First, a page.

Trump administration's missile strikes against Syria break international law

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'Vladimir Putin, in particular, stressed that if such actions, carried out in violation of the United Nations Charter, are repeated, that would inevitably provoke chaos in global relations, ' a statement from the Kremlin said.

"We know that it is now up to (Syrian President) Bashar al-Assad on whether he is going to use chemical weapons again, and should he use it again, the president has made it very clear that the United States is locked and loaded and ready to go", she said.

She said Russian Federation had blocked six attempts by the UN Security Council to make it easier to investigate the use of chemical weapons.

The joint operation was in response to a chemical attack near Damascus last weekend which killed at least 43 people, the volunteer rescue group, the White Helmets, said.

The OPCW team is tasked with determining whether banned substances were used in the attack, a charge that both Syria and its most powerful ally, Russia, have vehemently denied.

The military strike in Syria that drew a gleeful "Mission Accomplished" from President Trump on Twitter is not exacting the same elation from some Middle East experts who see a long, hard climb to peace in the war-weary Muslim nation. The OPCW had recorded 390 allegations of the use of banned chemicals in Syria since 2014 he said, and a failure by the OPCW to act risked allowing "further barbaric use of chemical weapons".

President Trump said Saturday morning airstrikes in Syria overnight were "perfectly executed", hours after he announced the US, United Kingdom and France launched precision missile strikes in Syria in response to an alleged chemical weapons attack in Syria last weekend.

British foreign minister Boris Johnson on Sunday said the Syrian war will inevitably continue after unprecedented Western strikes, which were limited to targeting the country's alleged chemical weapons facilities. The phrase immediately evoked former president George W. Bush's premature Iraq victory speech on board the aircraft carrier USS Abraham Lincoln on May 1, 2003.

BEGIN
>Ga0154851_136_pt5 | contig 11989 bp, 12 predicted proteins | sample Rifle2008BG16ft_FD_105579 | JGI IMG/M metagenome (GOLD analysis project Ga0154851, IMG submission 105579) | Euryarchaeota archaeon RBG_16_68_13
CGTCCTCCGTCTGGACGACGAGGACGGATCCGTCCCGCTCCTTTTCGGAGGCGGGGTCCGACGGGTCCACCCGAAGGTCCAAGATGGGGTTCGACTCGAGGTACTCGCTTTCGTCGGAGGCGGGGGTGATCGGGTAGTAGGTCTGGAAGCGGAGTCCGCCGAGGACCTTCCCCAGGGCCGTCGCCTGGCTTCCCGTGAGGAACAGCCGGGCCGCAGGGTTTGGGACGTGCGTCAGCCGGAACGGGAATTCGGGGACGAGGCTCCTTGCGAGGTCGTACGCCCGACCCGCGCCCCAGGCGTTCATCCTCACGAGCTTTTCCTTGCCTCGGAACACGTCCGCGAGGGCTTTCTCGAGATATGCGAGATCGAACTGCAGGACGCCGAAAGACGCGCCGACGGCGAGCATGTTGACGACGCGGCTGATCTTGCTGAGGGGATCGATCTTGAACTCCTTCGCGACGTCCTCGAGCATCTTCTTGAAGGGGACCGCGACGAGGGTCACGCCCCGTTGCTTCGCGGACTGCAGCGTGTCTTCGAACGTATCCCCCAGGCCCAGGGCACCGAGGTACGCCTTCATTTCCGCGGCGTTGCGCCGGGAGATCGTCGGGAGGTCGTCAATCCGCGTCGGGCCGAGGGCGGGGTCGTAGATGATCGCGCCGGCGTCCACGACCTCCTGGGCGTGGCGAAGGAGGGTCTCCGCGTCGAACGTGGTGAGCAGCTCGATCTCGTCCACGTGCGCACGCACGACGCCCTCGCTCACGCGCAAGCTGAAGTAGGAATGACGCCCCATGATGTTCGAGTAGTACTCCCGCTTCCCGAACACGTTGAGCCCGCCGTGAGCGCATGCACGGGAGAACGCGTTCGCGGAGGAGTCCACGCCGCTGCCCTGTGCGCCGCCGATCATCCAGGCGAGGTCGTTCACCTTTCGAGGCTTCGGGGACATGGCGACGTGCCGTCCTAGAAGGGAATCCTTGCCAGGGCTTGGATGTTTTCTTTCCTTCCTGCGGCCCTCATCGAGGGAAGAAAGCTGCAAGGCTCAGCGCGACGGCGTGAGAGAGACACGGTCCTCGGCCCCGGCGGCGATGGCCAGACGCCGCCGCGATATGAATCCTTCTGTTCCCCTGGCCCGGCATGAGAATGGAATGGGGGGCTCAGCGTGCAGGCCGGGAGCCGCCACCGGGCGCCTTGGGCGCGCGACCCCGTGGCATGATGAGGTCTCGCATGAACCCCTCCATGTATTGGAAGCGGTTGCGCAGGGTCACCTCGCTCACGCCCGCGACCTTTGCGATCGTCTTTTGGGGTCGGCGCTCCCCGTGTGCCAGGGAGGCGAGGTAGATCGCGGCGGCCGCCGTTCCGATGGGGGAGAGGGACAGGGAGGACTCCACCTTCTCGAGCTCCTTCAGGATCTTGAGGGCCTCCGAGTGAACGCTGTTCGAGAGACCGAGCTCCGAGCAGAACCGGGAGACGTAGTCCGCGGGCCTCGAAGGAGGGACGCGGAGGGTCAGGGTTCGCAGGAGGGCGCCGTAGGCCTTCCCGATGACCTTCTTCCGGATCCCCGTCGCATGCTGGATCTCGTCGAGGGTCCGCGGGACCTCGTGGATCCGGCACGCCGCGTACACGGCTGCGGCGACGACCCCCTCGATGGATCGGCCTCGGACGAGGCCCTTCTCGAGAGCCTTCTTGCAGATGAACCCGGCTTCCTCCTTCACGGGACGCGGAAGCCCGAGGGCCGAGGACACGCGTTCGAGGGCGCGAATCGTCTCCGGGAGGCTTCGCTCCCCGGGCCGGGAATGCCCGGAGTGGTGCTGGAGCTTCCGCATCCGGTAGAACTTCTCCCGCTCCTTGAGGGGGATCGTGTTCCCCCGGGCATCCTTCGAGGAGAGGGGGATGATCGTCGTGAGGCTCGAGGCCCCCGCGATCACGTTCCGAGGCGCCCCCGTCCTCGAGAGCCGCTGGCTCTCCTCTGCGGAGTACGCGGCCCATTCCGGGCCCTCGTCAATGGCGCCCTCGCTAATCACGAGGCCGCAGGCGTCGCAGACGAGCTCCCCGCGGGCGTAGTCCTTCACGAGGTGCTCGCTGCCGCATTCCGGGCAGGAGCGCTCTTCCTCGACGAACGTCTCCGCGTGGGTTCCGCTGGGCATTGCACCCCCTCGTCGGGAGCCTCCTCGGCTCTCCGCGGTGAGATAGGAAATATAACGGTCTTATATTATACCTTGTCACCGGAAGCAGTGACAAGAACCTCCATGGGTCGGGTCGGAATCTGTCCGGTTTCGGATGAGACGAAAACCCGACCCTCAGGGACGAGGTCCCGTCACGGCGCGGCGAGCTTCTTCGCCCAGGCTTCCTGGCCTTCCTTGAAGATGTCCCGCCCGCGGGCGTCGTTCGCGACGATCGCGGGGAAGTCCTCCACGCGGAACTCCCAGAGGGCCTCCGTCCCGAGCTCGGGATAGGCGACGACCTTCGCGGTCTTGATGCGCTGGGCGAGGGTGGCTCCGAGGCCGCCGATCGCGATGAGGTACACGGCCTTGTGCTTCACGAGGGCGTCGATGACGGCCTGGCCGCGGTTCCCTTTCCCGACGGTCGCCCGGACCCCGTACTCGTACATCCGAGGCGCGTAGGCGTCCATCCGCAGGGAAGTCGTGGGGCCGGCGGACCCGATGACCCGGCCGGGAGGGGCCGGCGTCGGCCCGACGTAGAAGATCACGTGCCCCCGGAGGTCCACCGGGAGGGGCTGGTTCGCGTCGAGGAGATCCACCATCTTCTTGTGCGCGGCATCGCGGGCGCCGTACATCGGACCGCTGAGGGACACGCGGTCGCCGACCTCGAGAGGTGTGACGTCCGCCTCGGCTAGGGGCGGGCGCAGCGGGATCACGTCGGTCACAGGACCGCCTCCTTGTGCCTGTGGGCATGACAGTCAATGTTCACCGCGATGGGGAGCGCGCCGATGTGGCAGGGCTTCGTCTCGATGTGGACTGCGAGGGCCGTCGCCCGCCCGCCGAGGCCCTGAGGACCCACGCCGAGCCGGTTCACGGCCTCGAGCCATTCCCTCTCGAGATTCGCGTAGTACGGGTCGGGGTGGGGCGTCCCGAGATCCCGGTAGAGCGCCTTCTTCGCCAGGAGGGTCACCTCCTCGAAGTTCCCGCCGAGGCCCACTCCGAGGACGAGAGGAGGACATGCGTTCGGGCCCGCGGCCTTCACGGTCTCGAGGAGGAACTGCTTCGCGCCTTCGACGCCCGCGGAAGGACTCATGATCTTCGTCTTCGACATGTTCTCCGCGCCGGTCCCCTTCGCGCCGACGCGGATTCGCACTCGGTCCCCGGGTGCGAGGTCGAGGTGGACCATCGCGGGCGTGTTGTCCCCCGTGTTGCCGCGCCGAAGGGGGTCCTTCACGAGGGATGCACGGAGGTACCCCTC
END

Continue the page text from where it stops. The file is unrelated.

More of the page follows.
That drew derision from his critics and parallels with ex-President George W. Bush's notoriously premature Iraq war victory speech on an aircraft carrier nearly exactly 15 years ago.

Hours before the strikes, the French president discussed Syria in a phone call with Vladimir Putin, his Russian counterpart.

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Nato Secretary General Jens Stoltenberg tweeted a message of support and said those who use chemical weapons "must be held accountable". "This time our allies and we have struck harder", Mattis said.

She called the 105 missiles fired into Syria "justified, proportionate and legitimate" and said the allies took "every measure and caution" to hit only the intended targets.

"It's not moving near as fast as any of us want it to move, but this is a political process that needs to happen", she said.

Russian Federation has military forces, including air defences, in several areas of Syria to support Mr Assad in his long war against anti-government rebels.

"The three-member coalition has partially achieved one of its goals by driving a wedge between Russia, Turkey and Iran".

Russian Federation condemned the strikes and warned of "consequences".

Around 75 people, including children, were killed in the Douma assault, United Kingdom officials have said, while 500 people were treated in the attack's aftermath with symptoms consistent with chemical weapons exposure, the World Health Organization reported, citing its partners on the ground.

Syrians gather in a central square in Damascus on April 16.

But White House spokeswoman Sarah Sanders insisted Sunday that the strike was a success.

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